Funding Will Expand Cohort of Colleges and Universities Helping Local Manufacturers Reduce Carbon Footprint, Lower Energy Costs, and Expand the Energy Workforce
WASHINGTON, D.C. — The U.S. Department of Energy (DOE) today announced the allocation of $7 million in funding from the President’s Bipartisan Infrastructure Law to expand the Industrial Assessment Center (IAC) program — a cohort of colleges and universities across the country that help small- and medium-sized manufacturers save energy, improve productivity, and reduce waste by providing no-cost technical assessments. This latest investment in the IAC program will provide training opportunities for the next generation of energy-efficiency workers, help remove barriers to decarbonization across the manufacturing sector and advance the Biden Administration’s goal of achieving net-zero emissions by 2050.
“Talented students at America’s schools and universities are showing the manufacturing sector how to save money and cut back on carbon pollution,” said U.S. Secretary of Energy Jennifer M. Granholm. “The President’s Bipartisan Infrastructure Law is expanding our ability to train the next generation of clean energy engineers and apply their innovations to help small- and medium-sized businesses decarbonize and accelerate America’s transition to a carbon-free future by 2050.”
Since 1976, the IAC program has conducted nearly 20,000 assessments for manufacturers. Manufacturers who implement the energy-conservation measures recommended by IAC teams save an average of $137,329 each year. Last year, DOE announced its largest-ever cohort of 32 IACs, each focused on improving productivity, enhancing cybersecurity, promoting resiliency planning, and providing training to manufacturers in underserved communities.
New funding from President Biden’s Bipartisan Infrastructure Law will allow five new universities to join the existing cohort of IACs. They are:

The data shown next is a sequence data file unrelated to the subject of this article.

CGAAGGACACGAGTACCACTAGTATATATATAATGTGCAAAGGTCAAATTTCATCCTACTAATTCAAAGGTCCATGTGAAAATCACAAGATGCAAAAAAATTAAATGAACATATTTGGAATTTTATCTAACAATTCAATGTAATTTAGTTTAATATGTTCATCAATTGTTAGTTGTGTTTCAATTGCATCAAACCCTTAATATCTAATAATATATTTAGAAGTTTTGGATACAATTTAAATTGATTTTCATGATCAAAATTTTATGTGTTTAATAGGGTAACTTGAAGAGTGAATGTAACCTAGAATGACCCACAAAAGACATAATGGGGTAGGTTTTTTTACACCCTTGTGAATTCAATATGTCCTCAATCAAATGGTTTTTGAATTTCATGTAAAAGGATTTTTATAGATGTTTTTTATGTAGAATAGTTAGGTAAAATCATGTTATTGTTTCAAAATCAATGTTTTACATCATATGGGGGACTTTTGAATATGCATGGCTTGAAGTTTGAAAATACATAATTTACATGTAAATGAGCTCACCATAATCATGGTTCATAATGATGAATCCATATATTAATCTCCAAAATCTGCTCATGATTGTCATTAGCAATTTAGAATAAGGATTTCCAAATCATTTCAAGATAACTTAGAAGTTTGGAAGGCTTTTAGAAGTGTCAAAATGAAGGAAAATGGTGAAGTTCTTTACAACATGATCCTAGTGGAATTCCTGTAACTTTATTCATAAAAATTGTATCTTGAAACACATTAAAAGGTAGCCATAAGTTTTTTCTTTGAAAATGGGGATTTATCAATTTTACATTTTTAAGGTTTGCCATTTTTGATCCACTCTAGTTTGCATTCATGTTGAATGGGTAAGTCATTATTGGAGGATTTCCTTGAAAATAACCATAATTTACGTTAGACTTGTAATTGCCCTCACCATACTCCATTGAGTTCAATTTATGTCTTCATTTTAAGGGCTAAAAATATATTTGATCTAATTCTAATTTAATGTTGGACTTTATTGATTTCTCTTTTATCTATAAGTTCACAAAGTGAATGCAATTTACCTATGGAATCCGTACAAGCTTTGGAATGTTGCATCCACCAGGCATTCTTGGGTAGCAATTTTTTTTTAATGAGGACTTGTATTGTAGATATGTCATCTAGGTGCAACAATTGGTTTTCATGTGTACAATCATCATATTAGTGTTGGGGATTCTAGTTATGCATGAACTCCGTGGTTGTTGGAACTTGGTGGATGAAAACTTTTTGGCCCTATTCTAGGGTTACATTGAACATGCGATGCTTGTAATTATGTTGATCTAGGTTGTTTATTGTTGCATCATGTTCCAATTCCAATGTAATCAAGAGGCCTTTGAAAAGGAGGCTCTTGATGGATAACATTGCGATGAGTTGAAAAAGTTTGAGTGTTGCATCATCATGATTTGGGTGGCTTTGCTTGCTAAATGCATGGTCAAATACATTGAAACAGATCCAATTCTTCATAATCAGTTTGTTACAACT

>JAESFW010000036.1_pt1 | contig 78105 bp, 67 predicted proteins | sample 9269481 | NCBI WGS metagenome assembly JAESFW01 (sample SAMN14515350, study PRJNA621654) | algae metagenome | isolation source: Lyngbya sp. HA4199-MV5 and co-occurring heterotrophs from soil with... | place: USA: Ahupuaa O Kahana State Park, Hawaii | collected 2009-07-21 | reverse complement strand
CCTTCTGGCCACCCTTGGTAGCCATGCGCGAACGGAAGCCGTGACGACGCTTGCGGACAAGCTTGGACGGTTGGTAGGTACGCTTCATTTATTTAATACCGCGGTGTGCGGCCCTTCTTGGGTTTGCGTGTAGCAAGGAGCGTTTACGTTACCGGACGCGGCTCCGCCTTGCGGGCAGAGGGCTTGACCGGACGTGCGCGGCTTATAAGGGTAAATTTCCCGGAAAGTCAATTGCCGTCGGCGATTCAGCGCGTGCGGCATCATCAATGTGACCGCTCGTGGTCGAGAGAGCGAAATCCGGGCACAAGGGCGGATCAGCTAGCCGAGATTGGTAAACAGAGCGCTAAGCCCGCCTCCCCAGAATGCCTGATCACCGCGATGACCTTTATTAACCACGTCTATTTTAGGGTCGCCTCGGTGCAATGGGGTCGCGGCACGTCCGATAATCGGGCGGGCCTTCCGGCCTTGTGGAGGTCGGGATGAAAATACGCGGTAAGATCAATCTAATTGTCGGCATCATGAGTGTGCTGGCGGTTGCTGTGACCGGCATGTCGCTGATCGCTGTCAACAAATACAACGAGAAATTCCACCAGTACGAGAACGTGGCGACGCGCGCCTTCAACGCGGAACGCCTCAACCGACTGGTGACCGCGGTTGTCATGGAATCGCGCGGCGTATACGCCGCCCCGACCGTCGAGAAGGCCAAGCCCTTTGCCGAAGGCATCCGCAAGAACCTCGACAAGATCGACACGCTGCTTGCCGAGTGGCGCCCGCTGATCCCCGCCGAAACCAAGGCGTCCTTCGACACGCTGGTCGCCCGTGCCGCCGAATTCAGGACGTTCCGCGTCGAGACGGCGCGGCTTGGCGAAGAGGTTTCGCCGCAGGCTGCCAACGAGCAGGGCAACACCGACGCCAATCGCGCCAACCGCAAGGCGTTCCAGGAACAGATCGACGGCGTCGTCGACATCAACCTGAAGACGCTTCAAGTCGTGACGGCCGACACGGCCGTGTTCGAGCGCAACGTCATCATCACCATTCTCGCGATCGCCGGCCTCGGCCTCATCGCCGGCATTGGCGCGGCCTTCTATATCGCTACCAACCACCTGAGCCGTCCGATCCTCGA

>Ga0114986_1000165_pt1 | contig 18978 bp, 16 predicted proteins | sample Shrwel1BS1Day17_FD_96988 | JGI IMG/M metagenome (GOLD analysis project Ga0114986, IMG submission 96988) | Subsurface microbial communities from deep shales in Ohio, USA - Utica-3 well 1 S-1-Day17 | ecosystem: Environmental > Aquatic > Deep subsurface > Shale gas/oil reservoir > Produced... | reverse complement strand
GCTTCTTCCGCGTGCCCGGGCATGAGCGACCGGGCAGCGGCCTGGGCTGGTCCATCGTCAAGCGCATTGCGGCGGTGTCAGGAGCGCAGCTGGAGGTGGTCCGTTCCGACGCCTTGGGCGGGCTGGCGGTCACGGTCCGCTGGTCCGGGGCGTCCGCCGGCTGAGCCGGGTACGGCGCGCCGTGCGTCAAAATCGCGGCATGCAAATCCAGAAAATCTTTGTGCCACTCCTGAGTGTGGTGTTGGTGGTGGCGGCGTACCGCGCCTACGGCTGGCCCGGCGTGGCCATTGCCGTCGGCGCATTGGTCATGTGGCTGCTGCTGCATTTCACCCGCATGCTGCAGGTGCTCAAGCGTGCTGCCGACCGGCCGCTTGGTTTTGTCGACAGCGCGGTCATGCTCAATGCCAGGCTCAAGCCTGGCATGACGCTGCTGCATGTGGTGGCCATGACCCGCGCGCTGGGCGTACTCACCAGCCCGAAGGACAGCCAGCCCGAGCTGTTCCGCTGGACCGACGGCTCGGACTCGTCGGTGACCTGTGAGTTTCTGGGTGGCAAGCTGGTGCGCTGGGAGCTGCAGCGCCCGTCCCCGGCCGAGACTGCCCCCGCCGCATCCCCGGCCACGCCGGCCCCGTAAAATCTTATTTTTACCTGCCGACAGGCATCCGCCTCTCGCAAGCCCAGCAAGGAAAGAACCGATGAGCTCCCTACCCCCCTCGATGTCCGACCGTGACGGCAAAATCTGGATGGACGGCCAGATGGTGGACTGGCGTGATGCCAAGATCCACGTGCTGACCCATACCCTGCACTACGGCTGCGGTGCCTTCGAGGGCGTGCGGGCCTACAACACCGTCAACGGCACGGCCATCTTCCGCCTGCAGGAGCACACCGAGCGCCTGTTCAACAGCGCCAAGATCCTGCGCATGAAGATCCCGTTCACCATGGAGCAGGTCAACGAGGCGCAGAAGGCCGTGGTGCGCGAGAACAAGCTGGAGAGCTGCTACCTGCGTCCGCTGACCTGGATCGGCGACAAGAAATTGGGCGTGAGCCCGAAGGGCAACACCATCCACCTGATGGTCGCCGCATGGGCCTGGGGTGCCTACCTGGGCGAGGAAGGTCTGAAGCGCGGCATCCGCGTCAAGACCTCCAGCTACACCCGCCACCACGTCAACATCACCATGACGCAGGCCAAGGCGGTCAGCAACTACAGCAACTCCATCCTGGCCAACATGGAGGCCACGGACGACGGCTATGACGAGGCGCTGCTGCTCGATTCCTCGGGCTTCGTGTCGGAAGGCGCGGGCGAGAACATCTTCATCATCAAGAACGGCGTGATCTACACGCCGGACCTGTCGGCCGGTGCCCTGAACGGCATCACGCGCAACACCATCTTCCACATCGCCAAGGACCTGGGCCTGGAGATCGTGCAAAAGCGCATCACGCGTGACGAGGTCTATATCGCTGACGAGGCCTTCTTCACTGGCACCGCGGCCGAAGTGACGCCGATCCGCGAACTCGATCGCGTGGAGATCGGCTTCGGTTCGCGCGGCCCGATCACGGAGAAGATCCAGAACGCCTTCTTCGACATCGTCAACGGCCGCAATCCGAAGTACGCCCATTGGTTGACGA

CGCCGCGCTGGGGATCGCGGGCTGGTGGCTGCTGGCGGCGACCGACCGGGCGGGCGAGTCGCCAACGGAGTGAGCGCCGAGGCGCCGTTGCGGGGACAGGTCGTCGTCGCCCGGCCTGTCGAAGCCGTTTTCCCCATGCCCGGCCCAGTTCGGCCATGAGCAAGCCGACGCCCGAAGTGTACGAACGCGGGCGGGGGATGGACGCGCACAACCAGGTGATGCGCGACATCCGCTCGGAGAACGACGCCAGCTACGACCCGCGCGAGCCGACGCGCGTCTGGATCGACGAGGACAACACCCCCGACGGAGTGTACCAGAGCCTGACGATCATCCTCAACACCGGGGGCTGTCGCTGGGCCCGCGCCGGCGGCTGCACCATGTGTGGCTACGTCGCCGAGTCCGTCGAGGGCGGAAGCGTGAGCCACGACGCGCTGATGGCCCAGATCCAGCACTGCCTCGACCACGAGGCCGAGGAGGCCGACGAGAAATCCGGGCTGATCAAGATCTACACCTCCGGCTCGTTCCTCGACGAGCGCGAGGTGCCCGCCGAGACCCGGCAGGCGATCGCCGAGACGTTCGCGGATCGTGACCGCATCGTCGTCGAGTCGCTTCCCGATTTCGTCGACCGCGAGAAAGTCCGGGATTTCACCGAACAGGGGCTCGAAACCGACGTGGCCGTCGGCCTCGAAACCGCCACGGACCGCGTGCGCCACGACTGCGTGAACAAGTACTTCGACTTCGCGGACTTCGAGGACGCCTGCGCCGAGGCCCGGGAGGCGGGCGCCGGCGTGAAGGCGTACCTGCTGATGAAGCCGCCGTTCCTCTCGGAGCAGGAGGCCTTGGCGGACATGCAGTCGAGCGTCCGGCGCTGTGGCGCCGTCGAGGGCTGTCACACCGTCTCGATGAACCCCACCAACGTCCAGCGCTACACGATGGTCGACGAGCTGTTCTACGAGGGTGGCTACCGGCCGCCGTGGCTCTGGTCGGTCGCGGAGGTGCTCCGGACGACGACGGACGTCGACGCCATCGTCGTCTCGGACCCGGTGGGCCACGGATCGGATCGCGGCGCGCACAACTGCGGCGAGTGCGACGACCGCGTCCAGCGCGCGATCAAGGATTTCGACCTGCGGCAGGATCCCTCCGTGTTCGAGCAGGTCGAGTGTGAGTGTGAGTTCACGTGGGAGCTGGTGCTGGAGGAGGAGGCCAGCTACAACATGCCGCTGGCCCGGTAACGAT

- Georgia Institute of Technology
- San Jose State University
- University of Delaware
- University of North Texas
- San Diego State University
“DOE’s expansion of Industrial Assessment Centers, including two at California State Universities, is welcome news,” said U.S. Senator Alex Padilla (CA). “We know that building a greener economy requires a well-trained workforce. Creating new centers on these campuses will prepare more Californians to get good paying jobs as we continue to transition to clean energy.”
“I am proud to celebrate the selection of and investment in San Jose State University as an Industrial Assessment Center. This announcement reaffirms SJSU’s invaluable and continuing role in the development of innovative solutions to the energy, environmental, and economic challenges of our day,” said U.S. Representative Zoe Lofgren (CA-19), a senior member of the House Science, Space, and Technology Committee. “SJSU is well equipped to help local manufacturers increase energy efficiency, cut costs, and lower their carbon footprints to combat climate change. This is good for our environment and good for our economy.”
The Bipartisan Infrastructure Law provides an additional $550 million for the IAC program over the next five years. This funding will allow the program to:
- Establish Centers of Excellence to mentor, assist, and coordinate across the IAC network and with regional, state, local, tribal, and utility energy efficiency programs.
- Expand the IAC program at community colleges, technical schools, and union training programs.
- Create workforce training programs, including internships and apprenticeships, to train students and members of the manufacturing workforce through experiences with industries, manufacturers, energy service providers, and the IACs.
- Promote R&D for alternative energy sources in energy intensive industries.
- Institute a $400 million grant program for manufacturers to implement projects recommended by IACs or other assessors.
To support this significant expansion of the IAC program, DOE will publish a series of funding opportunity announcements, requests for information, and other public notices. Please submit any general comments or questions to IACS@ee.doe.gov.